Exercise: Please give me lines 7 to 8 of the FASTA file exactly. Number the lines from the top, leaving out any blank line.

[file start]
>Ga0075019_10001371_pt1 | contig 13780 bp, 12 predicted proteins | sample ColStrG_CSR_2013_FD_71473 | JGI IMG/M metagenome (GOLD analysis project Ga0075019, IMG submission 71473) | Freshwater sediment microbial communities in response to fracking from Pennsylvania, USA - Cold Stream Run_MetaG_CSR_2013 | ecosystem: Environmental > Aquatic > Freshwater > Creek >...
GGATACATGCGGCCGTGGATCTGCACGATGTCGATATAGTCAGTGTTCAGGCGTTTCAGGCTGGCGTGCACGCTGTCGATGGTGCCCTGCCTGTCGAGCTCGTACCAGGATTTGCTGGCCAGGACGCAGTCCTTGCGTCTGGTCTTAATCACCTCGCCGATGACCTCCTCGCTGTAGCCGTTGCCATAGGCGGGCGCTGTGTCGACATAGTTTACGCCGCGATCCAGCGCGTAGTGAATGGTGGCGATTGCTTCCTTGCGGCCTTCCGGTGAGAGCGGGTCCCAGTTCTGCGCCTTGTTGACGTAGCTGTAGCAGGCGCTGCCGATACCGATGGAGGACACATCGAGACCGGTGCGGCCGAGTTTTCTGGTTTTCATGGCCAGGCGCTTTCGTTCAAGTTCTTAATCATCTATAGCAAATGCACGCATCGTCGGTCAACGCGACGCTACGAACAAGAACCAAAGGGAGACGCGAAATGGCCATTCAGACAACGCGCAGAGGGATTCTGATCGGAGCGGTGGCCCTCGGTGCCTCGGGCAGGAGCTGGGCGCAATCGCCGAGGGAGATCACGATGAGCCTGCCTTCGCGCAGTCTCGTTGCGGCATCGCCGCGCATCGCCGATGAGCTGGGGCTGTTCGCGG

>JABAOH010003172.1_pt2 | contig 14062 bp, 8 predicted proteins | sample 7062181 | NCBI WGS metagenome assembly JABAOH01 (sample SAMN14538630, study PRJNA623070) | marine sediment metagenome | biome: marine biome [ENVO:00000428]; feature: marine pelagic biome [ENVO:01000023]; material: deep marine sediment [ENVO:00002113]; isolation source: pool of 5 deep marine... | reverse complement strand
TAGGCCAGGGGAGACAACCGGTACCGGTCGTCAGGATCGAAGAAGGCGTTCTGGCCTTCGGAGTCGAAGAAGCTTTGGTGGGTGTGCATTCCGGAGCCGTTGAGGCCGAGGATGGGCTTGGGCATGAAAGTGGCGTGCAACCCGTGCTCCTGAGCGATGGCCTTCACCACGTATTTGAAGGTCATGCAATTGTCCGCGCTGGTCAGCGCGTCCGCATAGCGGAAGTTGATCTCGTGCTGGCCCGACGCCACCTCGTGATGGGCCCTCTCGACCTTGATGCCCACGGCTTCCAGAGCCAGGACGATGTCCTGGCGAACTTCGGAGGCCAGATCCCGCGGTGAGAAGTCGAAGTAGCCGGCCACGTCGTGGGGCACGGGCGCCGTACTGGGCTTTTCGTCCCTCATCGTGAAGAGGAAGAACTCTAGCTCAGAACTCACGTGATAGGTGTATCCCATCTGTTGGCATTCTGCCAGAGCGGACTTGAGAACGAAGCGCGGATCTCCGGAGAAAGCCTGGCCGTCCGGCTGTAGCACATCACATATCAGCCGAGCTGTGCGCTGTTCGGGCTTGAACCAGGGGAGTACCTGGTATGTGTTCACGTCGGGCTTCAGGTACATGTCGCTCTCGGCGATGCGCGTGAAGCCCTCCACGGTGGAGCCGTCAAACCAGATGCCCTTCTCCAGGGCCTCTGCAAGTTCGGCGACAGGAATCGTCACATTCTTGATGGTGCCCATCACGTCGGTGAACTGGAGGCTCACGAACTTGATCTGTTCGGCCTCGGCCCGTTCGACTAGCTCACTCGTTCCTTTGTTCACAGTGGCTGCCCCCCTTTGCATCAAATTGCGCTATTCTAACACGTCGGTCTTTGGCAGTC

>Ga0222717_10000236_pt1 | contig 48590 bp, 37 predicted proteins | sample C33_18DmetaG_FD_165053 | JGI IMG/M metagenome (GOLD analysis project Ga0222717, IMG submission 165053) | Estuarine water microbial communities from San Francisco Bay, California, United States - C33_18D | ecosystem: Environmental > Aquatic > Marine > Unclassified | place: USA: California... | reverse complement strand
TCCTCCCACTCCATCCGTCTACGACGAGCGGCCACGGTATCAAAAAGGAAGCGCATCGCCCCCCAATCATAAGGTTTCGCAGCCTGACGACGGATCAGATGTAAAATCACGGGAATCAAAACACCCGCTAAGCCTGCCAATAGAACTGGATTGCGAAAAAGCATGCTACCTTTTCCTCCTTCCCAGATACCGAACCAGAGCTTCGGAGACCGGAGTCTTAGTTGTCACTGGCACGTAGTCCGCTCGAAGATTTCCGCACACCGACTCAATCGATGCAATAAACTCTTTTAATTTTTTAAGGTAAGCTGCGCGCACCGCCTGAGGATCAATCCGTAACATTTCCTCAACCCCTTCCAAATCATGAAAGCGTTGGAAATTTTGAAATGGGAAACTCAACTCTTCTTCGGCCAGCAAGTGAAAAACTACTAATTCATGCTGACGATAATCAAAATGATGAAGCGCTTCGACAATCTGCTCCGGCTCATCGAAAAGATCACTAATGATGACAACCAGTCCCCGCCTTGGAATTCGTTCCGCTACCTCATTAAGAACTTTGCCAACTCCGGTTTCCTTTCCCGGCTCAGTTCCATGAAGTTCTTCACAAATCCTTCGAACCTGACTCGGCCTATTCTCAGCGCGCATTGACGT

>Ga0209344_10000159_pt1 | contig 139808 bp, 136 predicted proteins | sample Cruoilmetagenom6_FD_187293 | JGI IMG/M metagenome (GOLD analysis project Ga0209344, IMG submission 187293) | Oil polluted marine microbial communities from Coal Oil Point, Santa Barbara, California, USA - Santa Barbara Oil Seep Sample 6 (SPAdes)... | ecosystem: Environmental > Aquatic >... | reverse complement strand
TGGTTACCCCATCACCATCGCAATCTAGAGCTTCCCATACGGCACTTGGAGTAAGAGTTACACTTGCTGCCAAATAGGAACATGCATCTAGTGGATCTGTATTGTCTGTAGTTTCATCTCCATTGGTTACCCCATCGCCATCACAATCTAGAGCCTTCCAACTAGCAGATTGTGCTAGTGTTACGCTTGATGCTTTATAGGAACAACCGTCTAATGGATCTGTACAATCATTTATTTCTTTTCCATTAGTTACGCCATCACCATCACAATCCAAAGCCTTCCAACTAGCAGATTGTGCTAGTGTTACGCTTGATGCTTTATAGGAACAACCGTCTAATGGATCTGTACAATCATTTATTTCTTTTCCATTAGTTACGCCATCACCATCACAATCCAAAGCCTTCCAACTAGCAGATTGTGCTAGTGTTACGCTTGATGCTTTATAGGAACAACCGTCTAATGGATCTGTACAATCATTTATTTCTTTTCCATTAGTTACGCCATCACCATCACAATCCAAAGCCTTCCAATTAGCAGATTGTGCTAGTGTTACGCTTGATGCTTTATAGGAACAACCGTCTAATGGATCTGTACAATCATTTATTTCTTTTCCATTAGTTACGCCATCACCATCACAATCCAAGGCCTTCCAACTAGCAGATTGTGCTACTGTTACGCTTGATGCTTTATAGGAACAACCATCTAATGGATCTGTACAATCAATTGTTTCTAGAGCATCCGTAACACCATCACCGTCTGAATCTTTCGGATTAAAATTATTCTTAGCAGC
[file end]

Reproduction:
>Ga0209344_10000159_pt1 | contig 139808 bp, 136 predicted proteins | sample Cruoilmetagenom6_FD_187293 | JGI IMG/M metagenome (GOLD analysis project Ga0209344, IMG submission 187293) | Oil polluted marine microbial communities from Coal Oil Point, Santa Barbara, California, USA - Santa Barbara Oil Seep Sample 6 (SPAdes)... | ecosystem: Environmental > Aquatic >... | reverse complement strand
TGGTTACCCCATCACCATCGCAATCTAGAGCTTCCCATACGGCACTTGGAGTAAGAGTTACACTTGCTGCCAAATAGGAACATGCATCTAGTGGATCTGTATTGTCTGTAGTTTCATCTCCATTGGTTACCCCATCGCCATCACAATCTAGAGCCTTCCAACTAGCAGATTGTGCTAGTGTTACGCTTGATGCTTTATAGGAACAACCGTCTAATGGATCTGTACAATCATTTATTTCTTTTCCATTAGTTACGCCATCACCATCACAATCCAAAGCCTTCCAACTAGCAGATTGTGCTAGTGTTACGCTTGATGCTTTATAGGAACAACCGTCTAATGGATCTGTACAATCATTTATTTCTTTTCCATTAGTTACGCCATCACCATCACAATCCAAAGCCTTCCAACTAGCAGATTGTGCTAGTGTTACGCTTGATGCTTTATAGGAACAACCGTCTAATGGATCTGTACAATCATTTATTTCTTTTCCATTAGTTACGCCATCACCATCACAATCCAAAGCCTTCCAATTAGCAGATTGTGCTAGTGTTACGCTTGATGCTTTATAGGAACAACCGTCTAATGGATCTGTACAATCATTTATTTCTTTTCCATTAGTTACGCCATCACCATCACAATCCAAGGCCTTCCAACTAGCAGATTGTGCTACTGTTACGCTTGATGCTTTATAGGAACAACCATCTAATGGATCTGTACAATCAATTGTTTCTAGAGCATCCGTAACACCATCACCGTCTGAATCTTTCGGATTAAAATTATTCTTAGCAGC